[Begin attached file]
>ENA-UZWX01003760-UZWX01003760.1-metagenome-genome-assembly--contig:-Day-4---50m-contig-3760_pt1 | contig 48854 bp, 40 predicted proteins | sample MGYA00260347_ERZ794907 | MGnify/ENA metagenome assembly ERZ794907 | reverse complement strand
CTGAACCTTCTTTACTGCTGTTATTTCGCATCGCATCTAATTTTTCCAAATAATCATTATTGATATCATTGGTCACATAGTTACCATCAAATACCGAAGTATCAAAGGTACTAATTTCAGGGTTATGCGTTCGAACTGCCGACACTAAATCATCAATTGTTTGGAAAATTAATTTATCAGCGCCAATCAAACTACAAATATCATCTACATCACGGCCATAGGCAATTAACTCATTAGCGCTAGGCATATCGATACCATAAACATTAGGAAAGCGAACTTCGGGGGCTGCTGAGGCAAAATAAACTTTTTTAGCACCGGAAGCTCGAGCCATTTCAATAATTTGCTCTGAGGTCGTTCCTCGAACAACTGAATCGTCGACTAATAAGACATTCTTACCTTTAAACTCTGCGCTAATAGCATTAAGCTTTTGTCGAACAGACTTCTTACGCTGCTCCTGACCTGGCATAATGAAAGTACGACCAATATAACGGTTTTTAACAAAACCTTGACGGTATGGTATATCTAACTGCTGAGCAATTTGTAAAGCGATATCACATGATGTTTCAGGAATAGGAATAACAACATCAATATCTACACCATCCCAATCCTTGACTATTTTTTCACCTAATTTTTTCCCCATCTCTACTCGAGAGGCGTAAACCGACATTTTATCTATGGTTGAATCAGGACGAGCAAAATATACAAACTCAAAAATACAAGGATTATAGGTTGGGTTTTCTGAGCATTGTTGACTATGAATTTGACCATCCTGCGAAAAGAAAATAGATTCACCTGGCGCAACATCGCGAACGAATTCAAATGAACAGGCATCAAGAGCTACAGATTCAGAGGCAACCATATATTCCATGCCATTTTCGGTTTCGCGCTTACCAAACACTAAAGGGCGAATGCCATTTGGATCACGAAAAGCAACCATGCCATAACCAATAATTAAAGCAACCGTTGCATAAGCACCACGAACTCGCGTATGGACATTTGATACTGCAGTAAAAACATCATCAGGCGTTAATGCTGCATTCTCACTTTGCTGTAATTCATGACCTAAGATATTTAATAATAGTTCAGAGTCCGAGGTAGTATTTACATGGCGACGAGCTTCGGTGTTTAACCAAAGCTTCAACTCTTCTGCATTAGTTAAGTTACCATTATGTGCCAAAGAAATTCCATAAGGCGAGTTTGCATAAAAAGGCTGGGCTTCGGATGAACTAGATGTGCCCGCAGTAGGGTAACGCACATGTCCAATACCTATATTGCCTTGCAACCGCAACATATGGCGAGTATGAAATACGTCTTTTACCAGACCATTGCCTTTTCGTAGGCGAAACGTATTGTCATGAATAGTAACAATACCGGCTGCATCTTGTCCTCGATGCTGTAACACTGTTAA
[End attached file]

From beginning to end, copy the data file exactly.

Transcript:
>ENA-UZWX01003760-UZWX01003760.1-metagenome-genome-assembly--contig:-Day-4---50m-contig-3760_pt1 | contig 48854 bp, 40 predicted proteins | sample MGYA00260347_ERZ794907 | MGnify/ENA metagenome assembly ERZ794907 | reverse complement strand
CTGAACCTTCTTTACTGCTGTTATTTCGCATCGCATCTAATTTTTCCAAATAATCATTATTGATATCATTGGTCACATAGTTACCATCAAATACCGAAGTATCAAAGGTACTAATTTCAGGGTTATGCGTTCGAACTGCCGACACTAAATCATCAATTGTTTGGAAAATTAATTTATCAGCGCCAATCAAACTACAAATATCATCTACATCACGGCCATAGGCAATTAACTCATTAGCGCTAGGCATATCGATACCATAAACATTAGGAAAGCGAACTTCGGGGGCTGCTGAGGCAAAATAAACTTTTTTAGCACCGGAAGCTCGAGCCATTTCAATAATTTGCTCTGAGGTCGTTCCTCGAACAACTGAATCGTCGACTAATAAGACATTCTTACCTTTAAACTCTGCGCTAATAGCATTAAGCTTTTGTCGAACAGACTTCTTACGCTGCTCCTGACCTGGCATAATGAAAGTACGACCAATATAACGGTTTTTAACAAAACCTTGACGGTATGGTATATCTAACTGCTGAGCAATTTGTAAAGCGATATCACATGATGTTTCAGGAATAGGAATAACAACATCAATATCTACACCATCCCAATCCTTGACTATTTTTTCACCTAATTTTTTCCCCATCTCTACTCGAGAGGCGTAAACCGACATTTTATCTATGGTTGAATCAGGACGAGCAAAATATACAAACTCAAAAATACAAGGATTATAGGTTGGGTTTTCTGAGCATTGTTGACTATGAATTTGACCATCCTGCGAAAAGAAAATAGATTCACCTGGCGCAACATCGCGAACGAATTCAAATGAACAGGCATCAAGAGCTACAGATTCAGAGGCAACCATATATTCCATGCCATTTTCGGTTTCGCGCTTACCAAACACTAAAGGGCGAATGCCATTTGGATCACGAAAAGCAACCATGCCATAACCAATAATTAAAGCAACCGTTGCATAAGCACCACGAACTCGCGTATGGACATTTGATACTGCAGTAAAAACATCATCAGGCGTTAATGCTGCATTCTCACTTTGCTGTAATTCATGACCTAAGATATTTAATAATAGTTCAGAGTCCGAGGTAGTATTTACATGGCGACGAGCTTCGGTGTTTAACCAAAGCTTCAACTCTTCTGCATTAGTTAAGTTACCATTATGTGCCAAAGAAATTCCATAAGGCGAGTTTGCATAAAAAGGCTGGGCTTCGGATGAACTAGATGTGCCCGCAGTAGGGTAACGCACATGTCCAATACCTATATTGCCTTGCAACCGCAACATATGGCGAGTATGAAATACGTCTTTTACCAGACCATTGCCTTTTCGTAGGCGAAACGTATTGTCATGAATAGTAACAATACCGGCTGCATCTTGTCCTCGATGCTGTAACACTGTTAA